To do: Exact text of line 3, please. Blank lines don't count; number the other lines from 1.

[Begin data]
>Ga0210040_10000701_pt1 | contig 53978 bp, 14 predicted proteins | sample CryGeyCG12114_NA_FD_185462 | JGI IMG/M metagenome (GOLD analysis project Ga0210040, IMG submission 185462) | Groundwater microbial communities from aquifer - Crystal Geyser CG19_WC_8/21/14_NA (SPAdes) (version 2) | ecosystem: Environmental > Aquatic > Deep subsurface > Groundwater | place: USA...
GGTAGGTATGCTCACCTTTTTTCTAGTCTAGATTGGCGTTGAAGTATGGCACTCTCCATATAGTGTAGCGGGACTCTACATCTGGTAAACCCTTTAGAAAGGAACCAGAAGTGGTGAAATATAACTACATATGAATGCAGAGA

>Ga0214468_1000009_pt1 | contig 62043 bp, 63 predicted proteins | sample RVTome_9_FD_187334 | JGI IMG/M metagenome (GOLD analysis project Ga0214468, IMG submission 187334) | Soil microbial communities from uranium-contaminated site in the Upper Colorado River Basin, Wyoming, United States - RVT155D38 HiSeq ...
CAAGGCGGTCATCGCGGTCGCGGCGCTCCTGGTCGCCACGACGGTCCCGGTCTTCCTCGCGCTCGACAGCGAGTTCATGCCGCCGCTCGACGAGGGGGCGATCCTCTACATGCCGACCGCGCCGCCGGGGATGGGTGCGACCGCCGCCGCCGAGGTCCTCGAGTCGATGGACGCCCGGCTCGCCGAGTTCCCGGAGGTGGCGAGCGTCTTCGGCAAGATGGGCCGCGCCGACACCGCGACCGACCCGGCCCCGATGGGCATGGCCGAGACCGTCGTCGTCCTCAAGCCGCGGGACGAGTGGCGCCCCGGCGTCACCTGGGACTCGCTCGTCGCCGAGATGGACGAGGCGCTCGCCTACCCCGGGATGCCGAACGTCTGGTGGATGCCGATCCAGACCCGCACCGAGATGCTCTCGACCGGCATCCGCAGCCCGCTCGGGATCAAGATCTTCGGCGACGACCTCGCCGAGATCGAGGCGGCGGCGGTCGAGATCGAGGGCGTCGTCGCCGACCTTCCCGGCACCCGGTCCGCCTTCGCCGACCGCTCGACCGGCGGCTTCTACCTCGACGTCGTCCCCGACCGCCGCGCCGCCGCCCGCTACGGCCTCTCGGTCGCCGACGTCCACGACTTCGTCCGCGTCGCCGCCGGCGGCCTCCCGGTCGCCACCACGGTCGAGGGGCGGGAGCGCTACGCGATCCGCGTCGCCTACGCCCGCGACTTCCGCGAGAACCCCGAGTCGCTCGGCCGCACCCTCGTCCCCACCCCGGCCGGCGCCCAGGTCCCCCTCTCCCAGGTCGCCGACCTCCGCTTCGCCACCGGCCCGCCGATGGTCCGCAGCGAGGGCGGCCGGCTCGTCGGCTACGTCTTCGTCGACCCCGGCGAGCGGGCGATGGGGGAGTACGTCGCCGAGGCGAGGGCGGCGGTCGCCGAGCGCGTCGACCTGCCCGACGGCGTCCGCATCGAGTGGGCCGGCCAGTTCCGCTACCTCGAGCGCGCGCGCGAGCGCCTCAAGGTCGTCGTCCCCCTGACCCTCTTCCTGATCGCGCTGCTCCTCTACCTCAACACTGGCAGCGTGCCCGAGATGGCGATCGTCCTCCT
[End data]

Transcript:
>Ga0214468_1000009_pt1 | contig 62043 bp, 63 predicted proteins | sample RVTome_9_FD_187334 | JGI IMG/M metagenome (GOLD analysis project Ga0214468, IMG submission 187334) | Soil microbial communities from uranium-contaminated site in the Upper Colorado River Basin, Wyoming, United States - RVT155D38 HiSeq ...